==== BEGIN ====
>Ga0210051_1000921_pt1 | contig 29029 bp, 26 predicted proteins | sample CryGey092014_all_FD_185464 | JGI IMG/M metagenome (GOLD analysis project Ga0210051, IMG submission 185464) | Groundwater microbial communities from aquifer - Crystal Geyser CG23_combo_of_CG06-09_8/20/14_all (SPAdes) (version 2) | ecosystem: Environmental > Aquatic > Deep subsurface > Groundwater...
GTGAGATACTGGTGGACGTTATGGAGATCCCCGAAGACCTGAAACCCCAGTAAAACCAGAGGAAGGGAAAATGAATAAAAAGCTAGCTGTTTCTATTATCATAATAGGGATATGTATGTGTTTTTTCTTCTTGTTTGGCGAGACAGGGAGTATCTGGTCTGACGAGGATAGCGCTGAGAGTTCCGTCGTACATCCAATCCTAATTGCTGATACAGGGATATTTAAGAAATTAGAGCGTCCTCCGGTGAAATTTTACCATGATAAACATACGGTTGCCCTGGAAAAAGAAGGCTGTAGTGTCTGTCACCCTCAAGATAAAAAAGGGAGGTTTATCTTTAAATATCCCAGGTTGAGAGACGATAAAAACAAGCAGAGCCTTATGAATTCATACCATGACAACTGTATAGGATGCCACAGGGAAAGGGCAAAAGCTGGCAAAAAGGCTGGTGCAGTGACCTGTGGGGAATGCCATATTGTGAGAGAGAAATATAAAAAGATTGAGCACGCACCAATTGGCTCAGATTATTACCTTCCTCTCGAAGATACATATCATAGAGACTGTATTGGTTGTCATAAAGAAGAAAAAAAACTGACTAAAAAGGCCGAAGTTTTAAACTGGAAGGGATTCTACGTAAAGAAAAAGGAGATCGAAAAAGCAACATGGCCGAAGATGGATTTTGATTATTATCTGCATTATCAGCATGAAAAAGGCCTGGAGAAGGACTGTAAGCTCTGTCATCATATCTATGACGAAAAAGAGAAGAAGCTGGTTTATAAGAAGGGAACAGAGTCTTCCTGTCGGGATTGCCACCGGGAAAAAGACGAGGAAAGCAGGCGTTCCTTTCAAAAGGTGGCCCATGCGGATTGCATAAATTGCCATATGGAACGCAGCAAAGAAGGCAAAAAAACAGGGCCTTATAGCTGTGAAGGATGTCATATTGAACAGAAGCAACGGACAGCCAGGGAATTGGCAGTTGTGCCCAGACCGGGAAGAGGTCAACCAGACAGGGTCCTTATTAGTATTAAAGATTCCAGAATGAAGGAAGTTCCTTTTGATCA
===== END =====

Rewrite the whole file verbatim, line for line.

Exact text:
>Ga0210051_1000921_pt1 | contig 29029 bp, 26 predicted proteins | sample CryGey092014_all_FD_185464 | JGI IMG/M metagenome (GOLD analysis project Ga0210051, IMG submission 185464) | Groundwater microbial communities from aquifer - Crystal Geyser CG23_combo_of_CG06-09_8/20/14_all (SPAdes) (version 2) | ecosystem: Environmental > Aquatic > Deep subsurface > Groundwater...
GTGAGATACTGGTGGACGTTATGGAGATCCCCGAAGACCTGAAACCCCAGTAAAACCAGAGGAAGGGAAAATGAATAAAAAGCTAGCTGTTTCTATTATCATAATAGGGATATGTATGTGTTTTTTCTTCTTGTTTGGCGAGACAGGGAGTATCTGGTCTGACGAGGATAGCGCTGAGAGTTCCGTCGTACATCCAATCCTAATTGCTGATACAGGGATATTTAAGAAATTAGAGCGTCCTCCGGTGAAATTTTACCATGATAAACATACGGTTGCCCTGGAAAAAGAAGGCTGTAGTGTCTGTCACCCTCAAGATAAAAAAGGGAGGTTTATCTTTAAATATCCCAGGTTGAGAGACGATAAAAACAAGCAGAGCCTTATGAATTCATACCATGACAACTGTATAGGATGCCACAGGGAAAGGGCAAAAGCTGGCAAAAAGGCTGGTGCAGTGACCTGTGGGGAATGCCATATTGTGAGAGAGAAATATAAAAAGATTGAGCACGCACCAATTGGCTCAGATTATTACCTTCCTCTCGAAGATACATATCATAGAGACTGTATTGGTTGTCATAAAGAAGAAAAAAAACTGACTAAAAAGGCCGAAGTTTTAAACTGGAAGGGATTCTACGTAAAGAAAAAGGAGATCGAAAAAGCAACATGGCCGAAGATGGATTTTGATTATTATCTGCATTATCAGCATGAAAAAGGCCTGGAGAAGGACTGTAAGCTCTGTCATCATATCTATGACGAAAAAGAGAAGAAGCTGGTTTATAAGAAGGGAACAGAGTCTTCCTGTCGGGATTGCCACCGGGAAAAAGACGAGGAAAGCAGGCGTTCCTTTCAAAAGGTGGCCCATGCGGATTGCATAAATTGCCATATGGAACGCAGCAAAGAAGGCAAAAAAACAGGGCCTTATAGCTGTGAAGGATGTCATATTGAACAGAAGCAACGGACAGCCAGGGAATTGGCAGTTGTGCCCAGACCGGGAAGAGGTCAACCAGACAGGGTCCTTATTAGTATTAAAGATTCCAGAATGAAGGAAGTTCCTTTTGATCA